Firefighters arrived soon thereafter to find the mangled sedan and 53' foot cargo trailer full of used tires ablaze, and immediately attacked the well-entrenched flames, as California Highway Patrol Officers closed all lanes of travel.

Drawing strongly from LAFD operational planning and interagency drills, Firefighters were able to promptly supplement the limited water supply on the freeway by using an aerial ladder truck to hoist a pair of hydrant supply lines from the street level below the interchange.

Armed quickly with the high volume of water and foam necessary to battle the stubborn fire, Firefighters were able to extinguish the flames in just 32 minutes.

The tools, teamwork and technology of an LAFD Hazardous Materials Squad were put to use early by the Incident Commander to predict the path of water runoff and preclude or limit impact to adjacent properties.

The three occupants of the sedan were taken to White Memorial Hospital for further evaluation of minor complaints. No other injuries were reported.

Firefighters remained on scene to assist the California Highway Patrol, Caltrans and Los Angeles County Fire Department Health Hazardous Materials Division in their challenging investigation and resolution of the incident, for which one or more lanes of travel remained closed until 8:00 PM, effecting multiple southland freeways.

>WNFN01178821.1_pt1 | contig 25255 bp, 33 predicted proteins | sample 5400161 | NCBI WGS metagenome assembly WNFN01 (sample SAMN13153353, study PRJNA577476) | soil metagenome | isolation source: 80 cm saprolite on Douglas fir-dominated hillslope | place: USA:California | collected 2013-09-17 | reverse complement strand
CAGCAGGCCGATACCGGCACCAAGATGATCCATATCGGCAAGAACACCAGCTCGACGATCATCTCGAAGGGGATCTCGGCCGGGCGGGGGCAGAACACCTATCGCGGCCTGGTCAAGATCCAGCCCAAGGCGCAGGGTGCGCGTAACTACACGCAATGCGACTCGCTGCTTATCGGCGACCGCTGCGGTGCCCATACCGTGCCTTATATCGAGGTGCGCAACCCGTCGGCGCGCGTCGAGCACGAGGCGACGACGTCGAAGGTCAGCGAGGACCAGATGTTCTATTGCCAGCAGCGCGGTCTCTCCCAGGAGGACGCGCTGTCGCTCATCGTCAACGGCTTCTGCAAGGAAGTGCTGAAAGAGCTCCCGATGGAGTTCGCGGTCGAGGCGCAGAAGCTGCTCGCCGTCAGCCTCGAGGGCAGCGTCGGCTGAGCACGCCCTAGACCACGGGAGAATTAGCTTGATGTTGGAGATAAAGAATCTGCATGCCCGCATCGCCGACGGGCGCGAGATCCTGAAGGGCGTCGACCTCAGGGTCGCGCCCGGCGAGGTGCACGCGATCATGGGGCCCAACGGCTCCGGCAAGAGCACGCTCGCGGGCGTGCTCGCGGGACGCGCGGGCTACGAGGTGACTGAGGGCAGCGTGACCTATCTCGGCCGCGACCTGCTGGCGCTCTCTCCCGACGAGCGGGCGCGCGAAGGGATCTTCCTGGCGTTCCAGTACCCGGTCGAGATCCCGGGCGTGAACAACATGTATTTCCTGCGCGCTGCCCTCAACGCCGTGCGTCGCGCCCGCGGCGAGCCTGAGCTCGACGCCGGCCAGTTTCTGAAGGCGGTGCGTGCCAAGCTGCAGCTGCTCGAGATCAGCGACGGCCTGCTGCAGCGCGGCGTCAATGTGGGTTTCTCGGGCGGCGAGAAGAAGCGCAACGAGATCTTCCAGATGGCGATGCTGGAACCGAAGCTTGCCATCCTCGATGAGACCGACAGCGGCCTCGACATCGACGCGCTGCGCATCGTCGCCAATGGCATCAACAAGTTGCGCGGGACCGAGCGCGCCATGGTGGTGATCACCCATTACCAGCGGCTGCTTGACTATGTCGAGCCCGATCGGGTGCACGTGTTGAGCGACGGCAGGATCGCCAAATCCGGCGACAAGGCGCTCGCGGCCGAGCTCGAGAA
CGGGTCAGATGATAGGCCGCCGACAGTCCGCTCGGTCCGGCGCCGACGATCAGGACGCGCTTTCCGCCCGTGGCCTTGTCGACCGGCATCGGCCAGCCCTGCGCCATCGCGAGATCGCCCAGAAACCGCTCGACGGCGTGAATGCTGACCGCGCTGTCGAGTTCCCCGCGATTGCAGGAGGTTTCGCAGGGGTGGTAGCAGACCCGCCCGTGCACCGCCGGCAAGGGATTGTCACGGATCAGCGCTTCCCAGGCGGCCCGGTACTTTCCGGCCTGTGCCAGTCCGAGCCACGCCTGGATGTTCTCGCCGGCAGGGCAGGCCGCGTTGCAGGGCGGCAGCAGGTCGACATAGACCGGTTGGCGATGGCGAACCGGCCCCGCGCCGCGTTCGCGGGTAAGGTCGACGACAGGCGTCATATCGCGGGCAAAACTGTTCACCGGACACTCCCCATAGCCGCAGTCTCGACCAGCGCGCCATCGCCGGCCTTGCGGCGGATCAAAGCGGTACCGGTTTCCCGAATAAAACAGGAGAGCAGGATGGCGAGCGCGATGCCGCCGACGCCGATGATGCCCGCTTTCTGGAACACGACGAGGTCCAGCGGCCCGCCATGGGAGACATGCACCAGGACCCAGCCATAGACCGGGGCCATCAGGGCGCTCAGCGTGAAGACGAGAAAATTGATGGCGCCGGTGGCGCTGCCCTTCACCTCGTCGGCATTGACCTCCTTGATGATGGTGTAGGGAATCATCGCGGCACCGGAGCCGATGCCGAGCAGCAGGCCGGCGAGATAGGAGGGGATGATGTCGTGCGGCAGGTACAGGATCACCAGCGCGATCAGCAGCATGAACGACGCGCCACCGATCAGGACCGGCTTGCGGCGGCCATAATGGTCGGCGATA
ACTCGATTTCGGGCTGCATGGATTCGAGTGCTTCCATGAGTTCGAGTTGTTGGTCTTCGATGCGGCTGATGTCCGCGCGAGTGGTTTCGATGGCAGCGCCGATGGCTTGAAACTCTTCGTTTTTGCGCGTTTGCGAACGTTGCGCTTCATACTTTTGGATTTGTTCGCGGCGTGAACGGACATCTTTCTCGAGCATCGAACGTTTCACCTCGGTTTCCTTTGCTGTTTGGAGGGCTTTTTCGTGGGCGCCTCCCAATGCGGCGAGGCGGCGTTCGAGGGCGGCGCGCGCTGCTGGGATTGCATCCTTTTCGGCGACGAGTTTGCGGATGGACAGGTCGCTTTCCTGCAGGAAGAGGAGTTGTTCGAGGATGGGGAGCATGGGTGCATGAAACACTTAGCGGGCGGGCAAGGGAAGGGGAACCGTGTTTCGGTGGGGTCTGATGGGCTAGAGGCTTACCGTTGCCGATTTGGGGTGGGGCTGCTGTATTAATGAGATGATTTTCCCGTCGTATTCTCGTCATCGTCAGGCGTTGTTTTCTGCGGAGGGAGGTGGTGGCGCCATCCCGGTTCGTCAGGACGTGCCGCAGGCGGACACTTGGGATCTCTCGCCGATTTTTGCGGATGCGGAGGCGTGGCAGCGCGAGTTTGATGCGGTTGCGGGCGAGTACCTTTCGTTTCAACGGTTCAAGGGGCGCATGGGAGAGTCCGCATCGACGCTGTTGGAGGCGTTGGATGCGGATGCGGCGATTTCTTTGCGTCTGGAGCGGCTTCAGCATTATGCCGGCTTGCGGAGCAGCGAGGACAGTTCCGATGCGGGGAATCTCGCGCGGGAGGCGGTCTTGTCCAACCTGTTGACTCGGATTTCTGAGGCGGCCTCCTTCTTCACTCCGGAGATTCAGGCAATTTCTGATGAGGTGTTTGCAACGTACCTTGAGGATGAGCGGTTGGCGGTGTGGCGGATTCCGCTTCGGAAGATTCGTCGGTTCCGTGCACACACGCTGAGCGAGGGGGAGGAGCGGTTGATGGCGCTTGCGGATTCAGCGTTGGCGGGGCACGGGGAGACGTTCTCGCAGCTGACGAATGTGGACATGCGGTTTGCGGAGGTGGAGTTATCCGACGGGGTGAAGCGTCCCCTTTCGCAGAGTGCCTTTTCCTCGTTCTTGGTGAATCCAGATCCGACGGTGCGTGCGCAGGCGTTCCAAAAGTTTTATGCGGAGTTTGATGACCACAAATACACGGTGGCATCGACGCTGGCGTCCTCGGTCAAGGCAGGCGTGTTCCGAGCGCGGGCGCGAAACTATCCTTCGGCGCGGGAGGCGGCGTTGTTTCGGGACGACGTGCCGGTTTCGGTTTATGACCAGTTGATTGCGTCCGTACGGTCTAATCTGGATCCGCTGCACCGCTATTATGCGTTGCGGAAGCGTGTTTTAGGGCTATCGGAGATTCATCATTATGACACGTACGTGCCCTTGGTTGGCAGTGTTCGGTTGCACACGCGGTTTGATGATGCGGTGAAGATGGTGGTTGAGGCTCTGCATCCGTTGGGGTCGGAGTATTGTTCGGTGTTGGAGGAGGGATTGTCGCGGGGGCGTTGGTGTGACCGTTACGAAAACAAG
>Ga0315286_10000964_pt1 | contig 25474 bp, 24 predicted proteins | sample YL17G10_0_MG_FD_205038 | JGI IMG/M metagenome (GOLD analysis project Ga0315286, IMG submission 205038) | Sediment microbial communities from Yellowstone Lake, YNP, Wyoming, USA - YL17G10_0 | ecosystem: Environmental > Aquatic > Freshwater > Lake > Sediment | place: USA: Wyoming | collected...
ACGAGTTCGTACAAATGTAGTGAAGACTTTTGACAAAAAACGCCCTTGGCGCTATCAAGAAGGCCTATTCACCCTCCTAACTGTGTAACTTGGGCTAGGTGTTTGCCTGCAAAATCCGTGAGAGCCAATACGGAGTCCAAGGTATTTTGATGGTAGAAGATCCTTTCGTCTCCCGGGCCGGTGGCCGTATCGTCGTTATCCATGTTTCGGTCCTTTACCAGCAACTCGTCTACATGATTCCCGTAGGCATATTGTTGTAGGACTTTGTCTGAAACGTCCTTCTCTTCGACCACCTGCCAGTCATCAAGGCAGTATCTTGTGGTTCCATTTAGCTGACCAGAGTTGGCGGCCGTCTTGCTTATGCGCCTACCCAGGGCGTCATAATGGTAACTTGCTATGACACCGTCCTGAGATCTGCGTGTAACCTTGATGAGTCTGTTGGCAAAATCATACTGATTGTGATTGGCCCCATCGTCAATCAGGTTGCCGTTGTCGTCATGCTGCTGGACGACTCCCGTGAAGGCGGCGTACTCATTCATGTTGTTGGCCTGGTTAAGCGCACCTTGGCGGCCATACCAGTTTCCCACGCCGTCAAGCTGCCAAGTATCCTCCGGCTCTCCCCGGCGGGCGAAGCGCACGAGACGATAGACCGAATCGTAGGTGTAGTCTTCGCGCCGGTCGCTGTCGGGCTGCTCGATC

(video) (photos)


Submitted by Brian Humphrey, Spokesman
Los Angeles Fire Department

88 Years Ago: The Shrine Auditorium Fire

Friday, January 11, 2008 |

To describe the Shrine Auditorium in Los Angeles as well known would be an understatement. Home to globally televised awards shows, concerts, theater productions, movie screenings, conventions and conferences, a fire at this landmark facility nearly killed six Los Angeles Firefighters on January 11, 1920 in a three-alarm blaze that destroyed the building in 30 minutes.

Shrine Auditorium Fire in Los Angeles, January 11, 1920. Click to enlarge...

Throughout the six year rebuilding effort following that fire, and again in a major remodeling in 2002, the Los Angeles Fire Department played a key role in the development of the Moroccan-theme marvel, which has hosted the Academy Awards, Grammy Awards, MTV Video Music Awards, BET Awards, Emmy Awards, People's Choice Awards, American Music Awards, the NAACP Image Awards and many others.

Like other theaters and public assemblage sites in our City, you'll often find an LAFD Inspector making his or her rounds, assuring that those in the spotlight and all who applaud them remain safe.

Whether you're receiving an Oscar® or merely enjoying the nightlife of Los Angeles, we hope you'll take solace in knowing that Inspectors from the LAFD Bureau of Fire Prevention and Public Safety are working hard behind the scenes - and often on-site, to assure your well being.


Submitted by Brian Humphrey, Spokesman
Los Angeles Fire Department

Woman Dies, Man Injured in Pre-Dawn L.A. Blaze

Thursday, January 10, 2008 |